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For several years, medical device regulators and health researchers worldwide have tried to gain a better understanding about the rare form of cancer now known as breast implant-associated anaplastic large-cell lymphoma (BIA-ALCL), which has been increasingly linked to one-particular textured design: Allergan’s Biocell implant.
On January 26, 2011, the FDA first released a report about case studies and epidemiological research that suggested there was a link between breast implants and ALCL, identifying cases of the rare cancer that developed in the tissue surrounding large surface area, textured implants.
The agency then issued a statement about emerging information on the breast implant lymphoma problems in 2017, and a number of subsequent studies have confirmed that the breast implant ALCL cancer risk is real. However, the U.S. regulators have not identified a specific product.
In April, Canada and France became the first countries to ban the Allergan Biocell breast implant by name. On April 4, Health Canada issued a press release announcing it had suspended Allergan’s license to sell the Biocell in that country.
On the same day, French regulators announced a ban on Allergan textured breast implants nationwide, blocking the company from renewing its license to distribute its textured breast implants there. The ban came following a hearing in February, where French health experts specifically called for the Allergan Biocell implant to be removed from the market.
In both instances, regulators noted that a disproportionate number of breast implant lymphoma cases seemed to be related to the use of the macro-textured implant, and in the case of Canada, it was the only implant of that type sold in the country.
In Australia, regulators are currently investigating the risks and benefits of breast implants, and note that they are working closely with international monitors, specifically mentioning Canada’s ban on the Biocell as part of their deliberations.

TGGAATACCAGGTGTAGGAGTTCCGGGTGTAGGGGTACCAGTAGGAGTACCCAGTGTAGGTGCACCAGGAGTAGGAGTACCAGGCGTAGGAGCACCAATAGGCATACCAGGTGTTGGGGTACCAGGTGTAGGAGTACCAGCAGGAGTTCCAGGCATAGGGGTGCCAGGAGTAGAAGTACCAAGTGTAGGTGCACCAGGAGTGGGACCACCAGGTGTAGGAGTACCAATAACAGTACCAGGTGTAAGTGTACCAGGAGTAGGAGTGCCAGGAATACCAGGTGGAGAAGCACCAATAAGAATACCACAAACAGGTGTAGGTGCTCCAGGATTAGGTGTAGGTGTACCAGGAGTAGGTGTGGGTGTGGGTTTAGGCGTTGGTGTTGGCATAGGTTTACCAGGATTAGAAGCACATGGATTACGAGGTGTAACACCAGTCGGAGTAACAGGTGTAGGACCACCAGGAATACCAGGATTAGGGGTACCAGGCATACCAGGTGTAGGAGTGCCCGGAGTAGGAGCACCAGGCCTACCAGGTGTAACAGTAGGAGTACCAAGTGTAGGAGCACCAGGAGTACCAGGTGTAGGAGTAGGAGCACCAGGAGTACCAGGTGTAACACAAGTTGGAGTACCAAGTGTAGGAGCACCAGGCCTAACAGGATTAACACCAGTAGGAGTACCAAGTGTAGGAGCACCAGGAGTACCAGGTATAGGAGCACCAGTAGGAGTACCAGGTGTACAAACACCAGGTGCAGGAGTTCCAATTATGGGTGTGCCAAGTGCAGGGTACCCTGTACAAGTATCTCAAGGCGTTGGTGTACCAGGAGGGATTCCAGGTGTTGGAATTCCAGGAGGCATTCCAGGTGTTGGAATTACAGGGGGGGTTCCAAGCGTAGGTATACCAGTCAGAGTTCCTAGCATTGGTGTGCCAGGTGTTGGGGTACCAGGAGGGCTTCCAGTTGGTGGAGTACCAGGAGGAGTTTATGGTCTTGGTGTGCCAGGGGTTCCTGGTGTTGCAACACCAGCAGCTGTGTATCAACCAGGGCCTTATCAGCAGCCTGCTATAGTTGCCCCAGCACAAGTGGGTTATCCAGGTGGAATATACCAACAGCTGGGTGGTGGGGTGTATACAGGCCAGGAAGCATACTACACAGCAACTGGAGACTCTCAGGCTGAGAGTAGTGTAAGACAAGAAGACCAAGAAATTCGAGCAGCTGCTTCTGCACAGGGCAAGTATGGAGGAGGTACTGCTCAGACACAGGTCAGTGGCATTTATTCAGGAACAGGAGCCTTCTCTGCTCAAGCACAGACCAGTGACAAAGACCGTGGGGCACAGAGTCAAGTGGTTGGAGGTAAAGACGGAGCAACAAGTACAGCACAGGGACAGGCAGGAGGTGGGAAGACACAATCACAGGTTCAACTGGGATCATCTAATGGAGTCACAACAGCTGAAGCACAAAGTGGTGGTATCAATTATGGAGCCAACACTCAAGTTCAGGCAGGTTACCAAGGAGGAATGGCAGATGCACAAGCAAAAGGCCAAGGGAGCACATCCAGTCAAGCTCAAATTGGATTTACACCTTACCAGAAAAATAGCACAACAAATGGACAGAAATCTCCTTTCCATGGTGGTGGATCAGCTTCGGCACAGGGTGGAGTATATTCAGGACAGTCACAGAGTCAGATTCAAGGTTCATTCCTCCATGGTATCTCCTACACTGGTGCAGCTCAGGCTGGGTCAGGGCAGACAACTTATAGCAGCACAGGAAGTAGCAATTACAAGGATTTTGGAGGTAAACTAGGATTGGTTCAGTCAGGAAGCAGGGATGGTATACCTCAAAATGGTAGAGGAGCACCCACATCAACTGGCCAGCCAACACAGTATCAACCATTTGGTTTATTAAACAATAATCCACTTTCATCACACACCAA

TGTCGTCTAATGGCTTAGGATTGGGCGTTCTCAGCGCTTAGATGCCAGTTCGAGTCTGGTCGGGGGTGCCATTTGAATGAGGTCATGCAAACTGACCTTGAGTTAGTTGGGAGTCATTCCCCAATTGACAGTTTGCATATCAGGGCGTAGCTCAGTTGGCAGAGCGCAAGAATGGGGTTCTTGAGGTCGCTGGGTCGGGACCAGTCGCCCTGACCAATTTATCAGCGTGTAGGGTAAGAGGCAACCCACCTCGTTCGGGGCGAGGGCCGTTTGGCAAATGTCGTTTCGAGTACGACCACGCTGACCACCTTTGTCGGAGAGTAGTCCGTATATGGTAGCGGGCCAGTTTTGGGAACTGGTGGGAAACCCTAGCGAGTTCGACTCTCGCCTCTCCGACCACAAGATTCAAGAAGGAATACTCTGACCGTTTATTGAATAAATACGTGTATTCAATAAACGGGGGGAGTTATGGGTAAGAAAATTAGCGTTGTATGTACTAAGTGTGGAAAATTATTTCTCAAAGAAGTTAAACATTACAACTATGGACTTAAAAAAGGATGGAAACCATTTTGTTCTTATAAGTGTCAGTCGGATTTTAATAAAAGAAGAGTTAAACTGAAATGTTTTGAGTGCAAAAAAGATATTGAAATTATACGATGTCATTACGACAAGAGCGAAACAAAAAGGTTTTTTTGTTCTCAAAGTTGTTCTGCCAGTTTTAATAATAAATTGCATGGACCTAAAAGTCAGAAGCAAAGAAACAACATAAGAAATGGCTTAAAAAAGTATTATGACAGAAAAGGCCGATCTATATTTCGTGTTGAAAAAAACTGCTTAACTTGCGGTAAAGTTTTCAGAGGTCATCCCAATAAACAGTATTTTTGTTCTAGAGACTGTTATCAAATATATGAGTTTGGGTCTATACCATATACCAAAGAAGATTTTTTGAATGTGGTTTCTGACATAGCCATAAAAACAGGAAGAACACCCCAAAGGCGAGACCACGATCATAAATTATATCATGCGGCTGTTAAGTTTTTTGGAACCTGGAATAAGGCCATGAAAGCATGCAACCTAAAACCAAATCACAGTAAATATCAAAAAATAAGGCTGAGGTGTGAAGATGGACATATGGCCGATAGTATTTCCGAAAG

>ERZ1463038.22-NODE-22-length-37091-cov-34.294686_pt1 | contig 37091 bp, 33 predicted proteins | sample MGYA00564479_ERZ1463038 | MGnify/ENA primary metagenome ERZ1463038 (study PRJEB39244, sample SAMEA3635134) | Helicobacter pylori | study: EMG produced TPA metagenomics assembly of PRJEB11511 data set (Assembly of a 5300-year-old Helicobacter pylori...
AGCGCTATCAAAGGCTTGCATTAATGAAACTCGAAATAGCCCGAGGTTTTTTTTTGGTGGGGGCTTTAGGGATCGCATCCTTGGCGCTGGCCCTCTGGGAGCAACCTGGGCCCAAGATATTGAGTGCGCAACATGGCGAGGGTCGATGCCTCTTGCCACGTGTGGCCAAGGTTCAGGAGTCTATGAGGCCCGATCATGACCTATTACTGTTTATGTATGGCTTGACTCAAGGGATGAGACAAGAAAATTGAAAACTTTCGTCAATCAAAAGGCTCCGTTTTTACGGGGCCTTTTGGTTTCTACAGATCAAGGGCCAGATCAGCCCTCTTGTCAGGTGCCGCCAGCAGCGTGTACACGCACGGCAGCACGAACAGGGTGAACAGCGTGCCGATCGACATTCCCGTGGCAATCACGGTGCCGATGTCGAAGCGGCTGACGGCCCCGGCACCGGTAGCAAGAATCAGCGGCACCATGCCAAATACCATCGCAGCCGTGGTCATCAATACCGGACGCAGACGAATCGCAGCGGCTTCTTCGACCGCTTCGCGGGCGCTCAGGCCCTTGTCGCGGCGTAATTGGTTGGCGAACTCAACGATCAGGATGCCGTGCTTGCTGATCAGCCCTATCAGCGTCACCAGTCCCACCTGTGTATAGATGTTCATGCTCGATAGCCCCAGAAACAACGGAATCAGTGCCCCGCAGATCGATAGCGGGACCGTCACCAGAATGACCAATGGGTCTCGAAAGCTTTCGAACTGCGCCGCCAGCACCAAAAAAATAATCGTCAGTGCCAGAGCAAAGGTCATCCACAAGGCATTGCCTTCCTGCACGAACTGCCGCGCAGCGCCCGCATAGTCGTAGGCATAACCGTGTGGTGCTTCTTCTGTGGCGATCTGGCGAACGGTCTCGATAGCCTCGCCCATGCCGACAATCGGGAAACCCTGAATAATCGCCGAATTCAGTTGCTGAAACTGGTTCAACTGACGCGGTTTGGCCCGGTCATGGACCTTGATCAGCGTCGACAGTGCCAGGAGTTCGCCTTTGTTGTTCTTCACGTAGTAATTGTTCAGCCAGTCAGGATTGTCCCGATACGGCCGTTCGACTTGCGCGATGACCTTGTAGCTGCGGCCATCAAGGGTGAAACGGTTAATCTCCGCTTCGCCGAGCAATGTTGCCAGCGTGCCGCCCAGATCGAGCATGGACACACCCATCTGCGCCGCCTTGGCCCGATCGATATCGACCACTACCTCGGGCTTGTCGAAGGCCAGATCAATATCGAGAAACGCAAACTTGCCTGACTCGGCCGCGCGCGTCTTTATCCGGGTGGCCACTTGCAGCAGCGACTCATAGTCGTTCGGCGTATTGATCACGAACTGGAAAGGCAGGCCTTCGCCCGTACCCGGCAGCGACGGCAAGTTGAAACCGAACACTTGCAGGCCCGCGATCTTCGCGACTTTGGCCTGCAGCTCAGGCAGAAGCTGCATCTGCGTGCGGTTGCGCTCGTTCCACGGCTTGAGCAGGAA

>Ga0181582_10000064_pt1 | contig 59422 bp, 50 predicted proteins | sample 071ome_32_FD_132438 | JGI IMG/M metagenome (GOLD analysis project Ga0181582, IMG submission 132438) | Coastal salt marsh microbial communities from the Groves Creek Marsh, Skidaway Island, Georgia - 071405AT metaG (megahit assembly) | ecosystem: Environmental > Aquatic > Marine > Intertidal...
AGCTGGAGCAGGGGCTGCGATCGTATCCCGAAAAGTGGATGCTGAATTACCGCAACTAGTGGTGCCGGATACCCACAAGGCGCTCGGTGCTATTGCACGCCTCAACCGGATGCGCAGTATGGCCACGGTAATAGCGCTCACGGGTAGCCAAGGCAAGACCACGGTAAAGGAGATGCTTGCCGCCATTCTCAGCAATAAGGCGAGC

To date, the Biocell appears to be the only implant repeatedly mentioned by regulators worldwide by name in connection to BIA-ALCL.
Breast Implant Cancer Risks
In June 2017, a study published in the medical journal Plastic and Reconstructive Surgery suggested that certain textured breast implants may increase the risk of anaplastic large cell lymphoma anywhere from 10 to 14 times, when compared to smooth breast implants.
Another study, published in October 2017, warned that many breast implant cancer cases worldwide have likely not been reported, and noted that doctors and patients may not be aware of BIA-ALCL.
In March 2018, the FDA indicated that it was aware of more than 400 cases of breast implant-related cancer.
A year later, in March 2019, the FDA held a two-day hearing on breast implant safety and benefits, revealing that it has received tens of thousands of reports of breast implant complications.
Despite growing concerns, the panel of FDA advisers decided against recommending any breast implant recalls, indicating that it was too early to determine whether the risks were limited to specific breast implant designs.